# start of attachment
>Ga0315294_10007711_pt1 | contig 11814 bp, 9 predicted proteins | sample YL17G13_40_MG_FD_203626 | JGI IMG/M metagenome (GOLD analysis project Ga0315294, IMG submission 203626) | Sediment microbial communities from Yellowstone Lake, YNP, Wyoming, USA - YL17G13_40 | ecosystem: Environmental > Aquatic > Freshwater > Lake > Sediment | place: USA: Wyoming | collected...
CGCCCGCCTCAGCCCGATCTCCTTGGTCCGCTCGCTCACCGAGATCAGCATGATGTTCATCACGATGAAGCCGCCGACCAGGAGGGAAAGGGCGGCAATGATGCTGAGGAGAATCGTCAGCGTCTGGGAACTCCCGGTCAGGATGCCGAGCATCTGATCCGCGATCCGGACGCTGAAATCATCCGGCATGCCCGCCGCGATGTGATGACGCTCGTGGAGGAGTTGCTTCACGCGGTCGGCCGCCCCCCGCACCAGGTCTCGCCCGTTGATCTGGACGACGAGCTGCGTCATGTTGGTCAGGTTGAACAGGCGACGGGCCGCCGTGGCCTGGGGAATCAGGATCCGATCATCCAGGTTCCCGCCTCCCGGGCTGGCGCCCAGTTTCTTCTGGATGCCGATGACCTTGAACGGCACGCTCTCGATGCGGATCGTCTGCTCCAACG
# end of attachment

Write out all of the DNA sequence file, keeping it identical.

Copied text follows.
>Ga0315294_10007711_pt1 | contig 11814 bp, 9 predicted proteins | sample YL17G13_40_MG_FD_203626 | JGI IMG/M metagenome (GOLD analysis project Ga0315294, IMG submission 203626) | Sediment microbial communities from Yellowstone Lake, YNP, Wyoming, USA - YL17G13_40 | ecosystem: Environmental > Aquatic > Freshwater > Lake > Sediment | place: USA: Wyoming | collected...
CGCCCGCCTCAGCCCGATCTCCTTGGTCCGCTCGCTCACCGAGATCAGCATGATGTTCATCACGATGAAGCCGCCGACCAGGAGGGAAAGGGCGGCAATGATGCTGAGGAGAATCGTCAGCGTCTGGGAACTCCCGGTCAGGATGCCGAGCATCTGATCCGCGATCCGGACGCTGAAATCATCCGGCATGCCCGCCGCGATGTGATGACGCTCGTGGAGGAGTTGCTTCACGCGGTCGGCCGCCCCCCGCACCAGGTCTCGCCCGTTGATCTGGACGACGAGCTGCGTCATGTTGGTCAGGTTGAACAGGCGACGGGCCGCCGTGGCCTGGGGAATCAGGATCCGATCATCCAGGTTCCCGCCTCCCGGGCTGGCGCCCAGTTTCTTCTGGATGCCGATGACCTTGAACGGCACGCTCTCGATGCGGATCGTCTGCTCCAACG